NBA Draft Minimum Age Limit: What's the Overseas Standard?
Detroit 2003—I was sitting at home and watching the draft and waiting to see who my home town team would pick up with the No. 2 selection. Everyone and their mother in the Motor City wanted Carmelo Anthony, but the Pistons went European and selected the great Darko Milicic.
To turn down the anger level of fans a few notches, Joe Dumars told the city that Milicic would be great; give him time. Dumars was the man and he had turned the Pistons from descender to contender to winners, so everyone gave Darko the benefit of the doubt. Darko had just turned 18 years old and was the youngest player ever drafted at that time (Andrew Bynum is the youngest now 17 years old).
Let's fast forward if you will, to the 2009 draft. Things have changed a lot since then. American born players must be at least 19 years old or have that one useful year of college under their belt before they can even think about hearing David Stern blurting their name out.
Well, I guess that's not a lot of changes, after all—just one, and a very unfair one in my opinion. I say this because, well, you can come from any other country but the United States and be drafted prior to 19 years of age.
Stern, and others who where on their high horses, said that in order to keep NBA quality at it's highest that American born players need to pose as college students for a year. Too many preps to pros were not ready to contribute immediately to the teams that selected them
I don't agree, but he's the boss, but I do have a question: what's the Euro standard?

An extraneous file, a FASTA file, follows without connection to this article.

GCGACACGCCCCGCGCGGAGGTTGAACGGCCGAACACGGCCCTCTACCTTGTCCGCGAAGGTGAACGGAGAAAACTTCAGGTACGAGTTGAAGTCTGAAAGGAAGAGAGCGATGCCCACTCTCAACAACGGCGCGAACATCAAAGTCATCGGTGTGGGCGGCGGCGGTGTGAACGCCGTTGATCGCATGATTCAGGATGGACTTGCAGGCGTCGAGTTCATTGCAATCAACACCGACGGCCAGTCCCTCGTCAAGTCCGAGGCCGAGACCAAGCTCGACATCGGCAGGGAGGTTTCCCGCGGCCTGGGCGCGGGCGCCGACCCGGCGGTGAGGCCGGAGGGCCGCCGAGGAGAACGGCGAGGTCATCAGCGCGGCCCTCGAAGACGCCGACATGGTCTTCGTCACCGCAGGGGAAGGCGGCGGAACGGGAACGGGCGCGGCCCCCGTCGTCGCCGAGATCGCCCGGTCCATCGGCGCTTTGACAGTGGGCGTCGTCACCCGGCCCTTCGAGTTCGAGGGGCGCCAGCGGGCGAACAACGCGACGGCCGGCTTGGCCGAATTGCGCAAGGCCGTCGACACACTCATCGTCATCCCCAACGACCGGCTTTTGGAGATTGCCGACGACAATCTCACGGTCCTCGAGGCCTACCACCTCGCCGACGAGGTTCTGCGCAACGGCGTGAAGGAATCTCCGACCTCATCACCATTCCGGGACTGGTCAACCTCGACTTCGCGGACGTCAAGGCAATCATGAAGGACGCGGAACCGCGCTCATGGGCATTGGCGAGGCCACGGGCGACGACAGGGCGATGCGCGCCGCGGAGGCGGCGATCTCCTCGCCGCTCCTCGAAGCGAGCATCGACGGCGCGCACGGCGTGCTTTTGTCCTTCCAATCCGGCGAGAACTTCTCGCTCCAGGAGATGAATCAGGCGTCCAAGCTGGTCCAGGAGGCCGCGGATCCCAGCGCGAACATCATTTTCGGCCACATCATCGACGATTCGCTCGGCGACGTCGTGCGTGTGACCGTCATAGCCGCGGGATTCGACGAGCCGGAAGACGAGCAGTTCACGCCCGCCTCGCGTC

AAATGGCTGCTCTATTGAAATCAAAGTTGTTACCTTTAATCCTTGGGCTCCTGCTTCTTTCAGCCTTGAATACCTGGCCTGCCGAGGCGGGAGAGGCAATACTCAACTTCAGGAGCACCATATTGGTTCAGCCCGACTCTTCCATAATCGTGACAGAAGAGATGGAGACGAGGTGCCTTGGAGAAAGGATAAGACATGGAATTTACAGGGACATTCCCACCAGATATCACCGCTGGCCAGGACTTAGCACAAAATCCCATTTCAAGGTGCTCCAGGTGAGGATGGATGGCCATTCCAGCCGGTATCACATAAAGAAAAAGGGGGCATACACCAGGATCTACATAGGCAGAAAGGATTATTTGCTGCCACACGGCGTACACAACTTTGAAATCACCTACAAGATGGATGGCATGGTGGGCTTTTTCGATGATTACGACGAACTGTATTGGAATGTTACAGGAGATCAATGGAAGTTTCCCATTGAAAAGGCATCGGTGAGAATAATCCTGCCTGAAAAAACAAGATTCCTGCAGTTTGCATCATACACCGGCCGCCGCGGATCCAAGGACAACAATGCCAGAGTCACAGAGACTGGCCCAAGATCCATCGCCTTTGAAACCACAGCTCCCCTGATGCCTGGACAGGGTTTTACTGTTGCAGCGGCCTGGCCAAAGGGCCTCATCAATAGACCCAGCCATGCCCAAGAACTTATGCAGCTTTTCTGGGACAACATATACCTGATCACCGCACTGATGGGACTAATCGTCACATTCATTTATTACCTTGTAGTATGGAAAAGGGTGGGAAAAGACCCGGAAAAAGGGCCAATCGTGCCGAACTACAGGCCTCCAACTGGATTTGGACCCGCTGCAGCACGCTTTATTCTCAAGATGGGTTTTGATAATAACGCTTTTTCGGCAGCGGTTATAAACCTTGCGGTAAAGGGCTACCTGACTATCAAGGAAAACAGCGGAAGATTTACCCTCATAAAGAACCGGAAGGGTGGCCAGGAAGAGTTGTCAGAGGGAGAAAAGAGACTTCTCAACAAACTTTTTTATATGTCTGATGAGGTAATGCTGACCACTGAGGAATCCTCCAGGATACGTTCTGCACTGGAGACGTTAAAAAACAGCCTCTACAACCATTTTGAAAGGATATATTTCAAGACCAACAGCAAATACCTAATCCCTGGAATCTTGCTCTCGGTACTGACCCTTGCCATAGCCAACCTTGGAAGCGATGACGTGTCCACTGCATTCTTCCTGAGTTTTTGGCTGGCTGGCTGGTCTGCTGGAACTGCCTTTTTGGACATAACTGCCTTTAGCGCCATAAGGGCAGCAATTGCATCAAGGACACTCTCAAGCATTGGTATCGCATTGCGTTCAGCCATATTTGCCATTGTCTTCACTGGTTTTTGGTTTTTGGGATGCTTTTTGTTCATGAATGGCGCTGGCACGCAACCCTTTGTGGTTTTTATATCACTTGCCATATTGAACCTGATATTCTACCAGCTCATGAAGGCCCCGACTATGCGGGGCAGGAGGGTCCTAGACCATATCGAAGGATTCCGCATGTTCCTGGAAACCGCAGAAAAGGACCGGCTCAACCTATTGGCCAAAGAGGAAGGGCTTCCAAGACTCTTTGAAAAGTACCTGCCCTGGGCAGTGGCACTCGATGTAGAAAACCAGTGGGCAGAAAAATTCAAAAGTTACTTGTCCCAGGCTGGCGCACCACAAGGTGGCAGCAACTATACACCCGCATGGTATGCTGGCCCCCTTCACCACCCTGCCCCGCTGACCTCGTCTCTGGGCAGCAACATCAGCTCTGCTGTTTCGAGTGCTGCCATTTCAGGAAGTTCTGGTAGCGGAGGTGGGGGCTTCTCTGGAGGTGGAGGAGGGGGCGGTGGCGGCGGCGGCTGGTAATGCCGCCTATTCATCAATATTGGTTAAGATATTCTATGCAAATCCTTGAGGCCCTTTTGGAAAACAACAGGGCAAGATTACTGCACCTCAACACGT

Sure, for the most part, these Euro guys come in at the age of 20, but based on the overall quality of play, should they have to wait another year? For every Pau Gasol and Tony Parker, there is a Dalibor Bagarić, Iakovos "Jake" Tsakalidis, Nikoloz Tskitishvili, and a Jiří Welsch.
I know what you're thinking: who are those four guys?! They are all first round draft picks and there are many more littered throughout NBA first round draft history.
With exception from the teams that drafted them, the Euro players are only mentioned when they are contributors or are top 10 picks and no one makes a big stink out of them when they fail. They are allowed time to develop in the NBA and people think it's a-okay. When they stink up the place or get about the same amount of minutes as you and I; then, it was just considered an experiment.
The Euro player then goes back to where they come from and everyone goes on as though it never even happened.
Why is this allowed? Is it because these Euro players have potential to be good and, if so, they bring in a new audience from another country to the NBA? Is it because they are playing in their pro-leagues (which the Clippers would dominate) prior to entering the NBA draft and that's all the scouts need to see? Should they have to play at an American university first before being drafted?
From 2000 until 2005, there were a total of 23 first round drafted preps to pros, of which only three have become all-stars. From 2000 to 2005, there where a total of 31 first round drafted overseas players and only two have been all-stars (not counting injuries, nearly all of the first round preps to pros are still in the league; in fact, Ebi Ndudi is the only one who is no longer in the NBA).
You may be thinking that five year window is awfully small, but stop thinking that. Prior to the 2000 draft, there where a total of six first round preps to pros (1995-1999) and four of the six are all-stars and two where named MVP. Trust me, the overseas players look super ugly in comparison when it comes to this argument.
I did not mention second round players from preps nor overseas because no matter who you are, when you're drafted in the second round, you're just hoping to make it on the team.
The NBA needs to be fair about this situation. If Ricky (Steve Francis 2009) Rubio or any other overseas player can join the league at 18, then an American born player should have that same option.
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